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Overview of Apostrophe code organization ​

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This video is available in textual and video forms. Watch the video and use this page to copy code into your project, or continue reading if you prefer. Of course, you can also do both!

In this tutorial, we'll initialize our project with the Apostrophe Command Line Interface (CLI) tool. After creating our project we'll delve into its organization, focusing on the fundamental modules and files that comprise the Essentials starter kit project. We'll also revisit the concept of module inheritance, which was introduced in the first section. Lastly, we'll explore the application of nestedModuleSubdirs as an optional approach to reorganizing our project. While you will be creating this project locally using the CLI tool, you can also clone the GitHub repo and checkout branch sec2-1b.

Creating our project ​

We're going to assume that you have already set your development environment up and installed the CLI tool. To create a new project, simply open your terminal (for Windows, make sure to open the terminal in WSL) and navigate to the location where you want to install your project. Then issue the command:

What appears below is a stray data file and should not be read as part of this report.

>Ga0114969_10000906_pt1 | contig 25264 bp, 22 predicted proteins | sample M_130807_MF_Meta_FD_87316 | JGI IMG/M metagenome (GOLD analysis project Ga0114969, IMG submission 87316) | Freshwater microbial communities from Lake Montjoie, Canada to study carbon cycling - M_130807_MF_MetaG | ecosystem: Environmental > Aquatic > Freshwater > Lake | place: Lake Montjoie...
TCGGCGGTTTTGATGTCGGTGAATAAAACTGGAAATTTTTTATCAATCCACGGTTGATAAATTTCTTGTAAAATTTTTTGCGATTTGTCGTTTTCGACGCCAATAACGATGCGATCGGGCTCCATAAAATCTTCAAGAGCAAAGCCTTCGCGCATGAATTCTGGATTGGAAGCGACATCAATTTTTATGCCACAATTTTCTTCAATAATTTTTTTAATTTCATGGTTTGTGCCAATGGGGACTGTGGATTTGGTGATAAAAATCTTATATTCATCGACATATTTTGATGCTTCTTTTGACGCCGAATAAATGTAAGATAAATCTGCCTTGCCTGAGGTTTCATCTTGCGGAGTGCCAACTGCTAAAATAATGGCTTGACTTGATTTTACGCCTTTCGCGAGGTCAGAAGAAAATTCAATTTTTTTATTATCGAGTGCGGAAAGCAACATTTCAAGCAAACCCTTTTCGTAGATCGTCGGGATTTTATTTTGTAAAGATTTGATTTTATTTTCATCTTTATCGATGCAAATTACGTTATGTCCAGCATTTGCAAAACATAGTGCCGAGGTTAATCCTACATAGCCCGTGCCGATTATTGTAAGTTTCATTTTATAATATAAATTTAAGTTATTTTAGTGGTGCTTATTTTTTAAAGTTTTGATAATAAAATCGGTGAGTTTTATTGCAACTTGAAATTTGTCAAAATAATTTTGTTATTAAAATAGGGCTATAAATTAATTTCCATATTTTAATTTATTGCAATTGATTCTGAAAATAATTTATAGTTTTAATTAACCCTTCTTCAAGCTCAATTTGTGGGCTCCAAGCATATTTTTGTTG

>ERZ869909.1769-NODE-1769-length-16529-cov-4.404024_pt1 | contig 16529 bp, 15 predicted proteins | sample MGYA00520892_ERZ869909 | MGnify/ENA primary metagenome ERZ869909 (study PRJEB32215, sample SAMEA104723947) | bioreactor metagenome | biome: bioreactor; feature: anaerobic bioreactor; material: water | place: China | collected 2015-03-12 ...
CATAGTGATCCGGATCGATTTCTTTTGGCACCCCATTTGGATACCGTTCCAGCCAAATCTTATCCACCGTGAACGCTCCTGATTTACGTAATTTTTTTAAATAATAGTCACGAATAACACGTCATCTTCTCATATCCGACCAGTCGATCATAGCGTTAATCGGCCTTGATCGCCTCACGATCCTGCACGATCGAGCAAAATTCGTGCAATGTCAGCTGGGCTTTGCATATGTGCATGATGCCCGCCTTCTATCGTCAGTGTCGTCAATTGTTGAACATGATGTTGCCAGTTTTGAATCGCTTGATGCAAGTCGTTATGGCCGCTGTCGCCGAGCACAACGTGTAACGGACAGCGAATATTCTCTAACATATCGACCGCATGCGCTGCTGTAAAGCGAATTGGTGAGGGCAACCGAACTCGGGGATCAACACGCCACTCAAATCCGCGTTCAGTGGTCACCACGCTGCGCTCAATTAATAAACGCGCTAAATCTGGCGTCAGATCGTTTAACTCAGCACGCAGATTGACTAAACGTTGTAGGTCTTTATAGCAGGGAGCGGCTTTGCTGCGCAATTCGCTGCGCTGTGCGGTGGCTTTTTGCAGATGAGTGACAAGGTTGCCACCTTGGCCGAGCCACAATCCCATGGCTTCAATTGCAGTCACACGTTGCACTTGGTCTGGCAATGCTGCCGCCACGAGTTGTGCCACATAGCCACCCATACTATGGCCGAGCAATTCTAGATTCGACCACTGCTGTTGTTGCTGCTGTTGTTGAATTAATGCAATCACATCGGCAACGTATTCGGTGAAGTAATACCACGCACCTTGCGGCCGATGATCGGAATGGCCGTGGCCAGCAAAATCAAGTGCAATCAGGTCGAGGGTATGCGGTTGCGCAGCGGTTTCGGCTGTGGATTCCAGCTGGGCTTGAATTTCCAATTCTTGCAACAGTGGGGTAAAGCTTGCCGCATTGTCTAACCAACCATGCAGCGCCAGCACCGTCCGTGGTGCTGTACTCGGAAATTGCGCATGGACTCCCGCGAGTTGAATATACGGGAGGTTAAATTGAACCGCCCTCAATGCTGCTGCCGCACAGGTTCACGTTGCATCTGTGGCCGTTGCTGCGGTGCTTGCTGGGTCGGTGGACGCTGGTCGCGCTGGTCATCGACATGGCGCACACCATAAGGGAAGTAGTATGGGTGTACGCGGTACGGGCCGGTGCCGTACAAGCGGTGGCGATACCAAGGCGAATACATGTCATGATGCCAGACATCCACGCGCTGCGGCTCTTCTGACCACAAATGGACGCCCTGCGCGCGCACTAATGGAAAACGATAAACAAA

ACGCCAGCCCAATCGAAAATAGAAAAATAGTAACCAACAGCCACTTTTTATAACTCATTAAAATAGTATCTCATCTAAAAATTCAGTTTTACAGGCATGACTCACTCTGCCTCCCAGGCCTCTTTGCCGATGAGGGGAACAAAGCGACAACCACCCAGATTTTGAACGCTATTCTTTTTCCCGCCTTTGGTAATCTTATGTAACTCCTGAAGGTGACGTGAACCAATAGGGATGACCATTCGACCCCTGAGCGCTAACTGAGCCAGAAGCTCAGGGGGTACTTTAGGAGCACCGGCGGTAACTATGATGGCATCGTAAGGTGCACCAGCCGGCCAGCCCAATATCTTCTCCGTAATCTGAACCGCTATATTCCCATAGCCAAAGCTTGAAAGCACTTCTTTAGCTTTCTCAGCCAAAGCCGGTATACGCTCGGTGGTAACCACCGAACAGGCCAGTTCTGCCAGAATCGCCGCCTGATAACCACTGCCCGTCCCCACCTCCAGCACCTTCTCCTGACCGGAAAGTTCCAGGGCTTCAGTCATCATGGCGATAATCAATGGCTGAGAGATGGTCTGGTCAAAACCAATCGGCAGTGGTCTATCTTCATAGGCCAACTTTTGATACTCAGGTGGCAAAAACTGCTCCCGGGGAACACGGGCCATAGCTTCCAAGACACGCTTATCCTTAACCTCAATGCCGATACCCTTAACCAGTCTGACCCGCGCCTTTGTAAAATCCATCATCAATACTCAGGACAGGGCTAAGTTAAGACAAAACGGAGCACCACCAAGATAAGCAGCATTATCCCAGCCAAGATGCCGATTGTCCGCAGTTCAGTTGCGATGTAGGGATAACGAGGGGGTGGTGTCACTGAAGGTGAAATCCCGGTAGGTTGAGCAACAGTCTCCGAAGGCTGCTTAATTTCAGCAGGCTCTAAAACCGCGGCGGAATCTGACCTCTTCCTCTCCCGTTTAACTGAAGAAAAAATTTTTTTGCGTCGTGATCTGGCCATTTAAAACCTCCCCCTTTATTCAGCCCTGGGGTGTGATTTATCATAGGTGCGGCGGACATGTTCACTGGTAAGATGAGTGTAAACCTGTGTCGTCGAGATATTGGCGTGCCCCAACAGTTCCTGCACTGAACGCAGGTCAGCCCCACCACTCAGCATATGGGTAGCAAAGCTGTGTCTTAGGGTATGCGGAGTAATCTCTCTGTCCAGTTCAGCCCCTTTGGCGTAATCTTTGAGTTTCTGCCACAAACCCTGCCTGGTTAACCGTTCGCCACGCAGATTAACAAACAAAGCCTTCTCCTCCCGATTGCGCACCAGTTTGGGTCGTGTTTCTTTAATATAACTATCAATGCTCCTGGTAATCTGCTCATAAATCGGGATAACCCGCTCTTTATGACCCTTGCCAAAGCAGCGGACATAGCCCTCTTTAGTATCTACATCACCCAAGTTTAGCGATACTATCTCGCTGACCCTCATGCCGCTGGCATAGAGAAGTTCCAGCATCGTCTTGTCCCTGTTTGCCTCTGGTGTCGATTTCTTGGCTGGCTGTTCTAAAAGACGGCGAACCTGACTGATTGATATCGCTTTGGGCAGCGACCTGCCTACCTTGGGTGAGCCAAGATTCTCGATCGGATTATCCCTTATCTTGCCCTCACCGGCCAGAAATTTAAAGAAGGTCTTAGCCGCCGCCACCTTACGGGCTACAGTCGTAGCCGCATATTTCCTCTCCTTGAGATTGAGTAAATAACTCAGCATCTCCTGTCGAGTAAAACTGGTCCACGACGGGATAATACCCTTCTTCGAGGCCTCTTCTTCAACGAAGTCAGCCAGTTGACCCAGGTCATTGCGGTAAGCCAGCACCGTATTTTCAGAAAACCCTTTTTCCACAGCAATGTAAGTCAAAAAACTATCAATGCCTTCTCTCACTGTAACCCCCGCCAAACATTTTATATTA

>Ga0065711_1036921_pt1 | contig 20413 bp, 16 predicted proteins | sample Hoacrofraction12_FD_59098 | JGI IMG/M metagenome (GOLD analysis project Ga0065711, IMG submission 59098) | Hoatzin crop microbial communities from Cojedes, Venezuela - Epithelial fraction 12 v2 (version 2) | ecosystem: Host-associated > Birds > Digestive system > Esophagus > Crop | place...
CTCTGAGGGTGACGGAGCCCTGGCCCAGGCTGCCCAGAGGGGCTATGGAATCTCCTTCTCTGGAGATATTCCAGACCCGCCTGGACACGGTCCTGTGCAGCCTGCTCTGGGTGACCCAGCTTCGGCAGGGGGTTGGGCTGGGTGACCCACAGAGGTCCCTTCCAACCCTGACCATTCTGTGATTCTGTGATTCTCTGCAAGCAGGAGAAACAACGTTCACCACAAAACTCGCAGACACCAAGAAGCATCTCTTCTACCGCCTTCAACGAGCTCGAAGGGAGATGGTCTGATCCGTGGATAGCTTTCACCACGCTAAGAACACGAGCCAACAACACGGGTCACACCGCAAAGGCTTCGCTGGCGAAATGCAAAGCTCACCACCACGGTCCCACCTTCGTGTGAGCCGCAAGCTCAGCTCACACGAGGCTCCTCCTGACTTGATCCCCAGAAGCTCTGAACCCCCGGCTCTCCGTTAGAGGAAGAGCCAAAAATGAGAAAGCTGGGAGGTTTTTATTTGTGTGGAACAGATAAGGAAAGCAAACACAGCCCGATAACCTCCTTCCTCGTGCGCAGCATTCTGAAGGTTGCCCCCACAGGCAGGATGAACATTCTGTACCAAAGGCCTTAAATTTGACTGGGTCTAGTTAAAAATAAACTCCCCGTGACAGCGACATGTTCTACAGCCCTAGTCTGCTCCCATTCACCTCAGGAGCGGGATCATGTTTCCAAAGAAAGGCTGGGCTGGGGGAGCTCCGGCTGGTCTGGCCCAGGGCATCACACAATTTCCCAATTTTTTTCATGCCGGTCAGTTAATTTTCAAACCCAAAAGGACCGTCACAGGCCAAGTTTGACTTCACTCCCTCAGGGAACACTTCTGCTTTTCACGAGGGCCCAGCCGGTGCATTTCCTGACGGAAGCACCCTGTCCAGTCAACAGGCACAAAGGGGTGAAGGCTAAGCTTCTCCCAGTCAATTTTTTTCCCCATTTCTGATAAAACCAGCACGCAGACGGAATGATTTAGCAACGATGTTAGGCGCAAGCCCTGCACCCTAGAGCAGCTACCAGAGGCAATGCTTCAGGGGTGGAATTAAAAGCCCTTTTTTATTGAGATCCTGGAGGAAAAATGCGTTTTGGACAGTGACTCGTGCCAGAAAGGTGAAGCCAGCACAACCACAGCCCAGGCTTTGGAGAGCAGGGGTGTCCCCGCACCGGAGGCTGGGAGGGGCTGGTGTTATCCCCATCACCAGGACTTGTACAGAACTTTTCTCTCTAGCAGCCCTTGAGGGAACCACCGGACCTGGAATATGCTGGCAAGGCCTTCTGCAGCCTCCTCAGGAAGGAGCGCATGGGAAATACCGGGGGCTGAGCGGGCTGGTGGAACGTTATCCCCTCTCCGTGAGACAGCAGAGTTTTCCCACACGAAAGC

apos create onboarding-project --starter=essentials

You can give the project whatever name you desire in place of 'onboarding-project', just make sure that all projects using the same MongoDB instance have a unique name, as this will also be used as the database name where all of our project collections will be stored. With this command, we are specifying the essentials starter kit by using the optional --starter flag. If this flag is left off, the Essentials starter kit will be installed by default. You can explore our website for additional starter kits.

The CLI tool will create a new folder with the name of the project containing a number of files and folders, including an app.js file with the name of the project added as the shortName, and a package.json file for installing all the project dependencies. Then it will perform a package install.

After installation is complete, it will issue a command line task to add a user with admin permissions and ask for a password.

node app @apostrophecms/user:add admin admin